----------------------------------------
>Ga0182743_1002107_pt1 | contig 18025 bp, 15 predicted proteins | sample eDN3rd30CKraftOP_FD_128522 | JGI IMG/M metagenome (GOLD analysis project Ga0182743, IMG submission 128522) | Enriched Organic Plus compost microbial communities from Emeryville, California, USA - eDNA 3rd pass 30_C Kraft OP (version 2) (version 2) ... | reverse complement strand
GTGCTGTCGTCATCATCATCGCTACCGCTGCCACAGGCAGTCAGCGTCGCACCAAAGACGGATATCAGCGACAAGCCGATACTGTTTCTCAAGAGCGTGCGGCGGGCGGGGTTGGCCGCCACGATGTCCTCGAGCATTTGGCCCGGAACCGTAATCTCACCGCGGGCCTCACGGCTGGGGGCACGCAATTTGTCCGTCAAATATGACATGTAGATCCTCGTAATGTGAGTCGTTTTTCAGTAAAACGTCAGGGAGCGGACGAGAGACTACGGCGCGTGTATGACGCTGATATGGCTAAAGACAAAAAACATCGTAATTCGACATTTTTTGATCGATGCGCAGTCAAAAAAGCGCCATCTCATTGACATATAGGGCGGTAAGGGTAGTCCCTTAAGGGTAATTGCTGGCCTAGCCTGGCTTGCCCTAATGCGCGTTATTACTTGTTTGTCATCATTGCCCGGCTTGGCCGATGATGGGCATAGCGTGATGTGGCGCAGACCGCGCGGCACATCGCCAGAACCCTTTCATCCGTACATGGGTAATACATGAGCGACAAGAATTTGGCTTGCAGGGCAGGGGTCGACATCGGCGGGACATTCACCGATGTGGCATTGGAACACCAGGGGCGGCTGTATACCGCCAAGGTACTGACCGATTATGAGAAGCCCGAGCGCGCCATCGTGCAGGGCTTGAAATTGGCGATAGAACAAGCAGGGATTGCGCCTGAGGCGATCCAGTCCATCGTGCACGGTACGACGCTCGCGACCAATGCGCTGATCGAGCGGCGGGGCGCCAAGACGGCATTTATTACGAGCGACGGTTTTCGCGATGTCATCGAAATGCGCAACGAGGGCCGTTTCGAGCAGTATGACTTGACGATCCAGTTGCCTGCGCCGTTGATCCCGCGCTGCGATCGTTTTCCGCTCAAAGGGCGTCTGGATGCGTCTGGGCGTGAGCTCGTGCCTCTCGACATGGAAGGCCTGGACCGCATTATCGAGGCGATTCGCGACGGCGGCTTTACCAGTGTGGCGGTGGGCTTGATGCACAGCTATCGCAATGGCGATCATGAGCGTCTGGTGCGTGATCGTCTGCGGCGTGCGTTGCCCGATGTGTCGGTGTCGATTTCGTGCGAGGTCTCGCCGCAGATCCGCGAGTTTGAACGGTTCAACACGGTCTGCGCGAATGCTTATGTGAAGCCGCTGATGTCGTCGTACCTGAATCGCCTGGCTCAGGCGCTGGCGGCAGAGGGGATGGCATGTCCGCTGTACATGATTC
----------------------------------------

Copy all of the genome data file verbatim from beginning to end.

>Ga0182743_1002107_pt1 | contig 18025 bp, 15 predicted proteins | sample eDN3rd30CKraftOP_FD_128522 | JGI IMG/M metagenome (GOLD analysis project Ga0182743, IMG submission 128522) | Enriched Organic Plus compost microbial communities from Emeryville, California, USA - eDNA 3rd pass 30_C Kraft OP (version 2) (version 2) ... | reverse complement strand
GTGCTGTCGTCATCATCATCGCTACCGCTGCCACAGGCAGTCAGCGTCGCACCAAAGACGGATATCAGCGACAAGCCGATACTGTTTCTCAAGAGCGTGCGGCGGGCGGGGTTGGCCGCCACGATGTCCTCGAGCATTTGGCCCGGAACCGTAATCTCACCGCGGGCCTCACGGCTGGGGGCACGCAATTTGTCCGTCAAATATGACATGTAGATCCTCGTAATGTGAGTCGTTTTTCAGTAAAACGTCAGGGAGCGGACGAGAGACTACGGCGCGTGTATGACGCTGATATGGCTAAAGACAAAAAACATCGTAATTCGACATTTTTTGATCGATGCGCAGTCAAAAAAGCGCCATCTCATTGACATATAGGGCGGTAAGGGTAGTCCCTTAAGGGTAATTGCTGGCCTAGCCTGGCTTGCCCTAATGCGCGTTATTACTTGTTTGTCATCATTGCCCGGCTTGGCCGATGATGGGCATAGCGTGATGTGGCGCAGACCGCGCGGCACATCGCCAGAACCCTTTCATCCGTACATGGGTAATACATGAGCGACAAGAATTTGGCTTGCAGGGCAGGGGTCGACATCGGCGGGACATTCACCGATGTGGCATTGGAACACCAGGGGCGGCTGTATACCGCCAAGGTACTGACCGATTATGAGAAGCCCGAGCGCGCCATCGTGCAGGGCTTGAAATTGGCGATAGAACAAGCAGGGATTGCGCCTGAGGCGATCCAGTCCATCGTGCACGGTACGACGCTCGCGACCAATGCGCTGATCGAGCGGCGGGGCGCCAAGACGGCATTTATTACGAGCGACGGTTTTCGCGATGTCATCGAAATGCGCAACGAGGGCCGTTTCGAGCAGTATGACTTGACGATCCAGTTGCCTGCGCCGTTGATCCCGCGCTGCGATCGTTTTCCGCTCAAAGGGCGTCTGGATGCGTCTGGGCGTGAGCTCGTGCCTCTCGACATGGAAGGCCTGGACCGCATTATCGAGGCGATTCGCGACGGCGGCTTTACCAGTGTGGCGGTGGGCTTGATGCACAGCTATCGCAATGGCGATCATGAGCGTCTGGTGCGTGATCGTCTGCGGCGTGCGTTGCCCGATGTGTCGGTGTCGATTTCGTGCGAGGTCTCGCCGCAGATCCGCGAGTTTGAACGGTTCAACACGGTCTGCGCGAATGCTTATGTGAAGCCGCTGATGTCGTCGTACCTGAATCGCCTGGCTCAGGCGCTGGCGGCAGAGGGGATGGCATGTCCGCTGTACATGATTC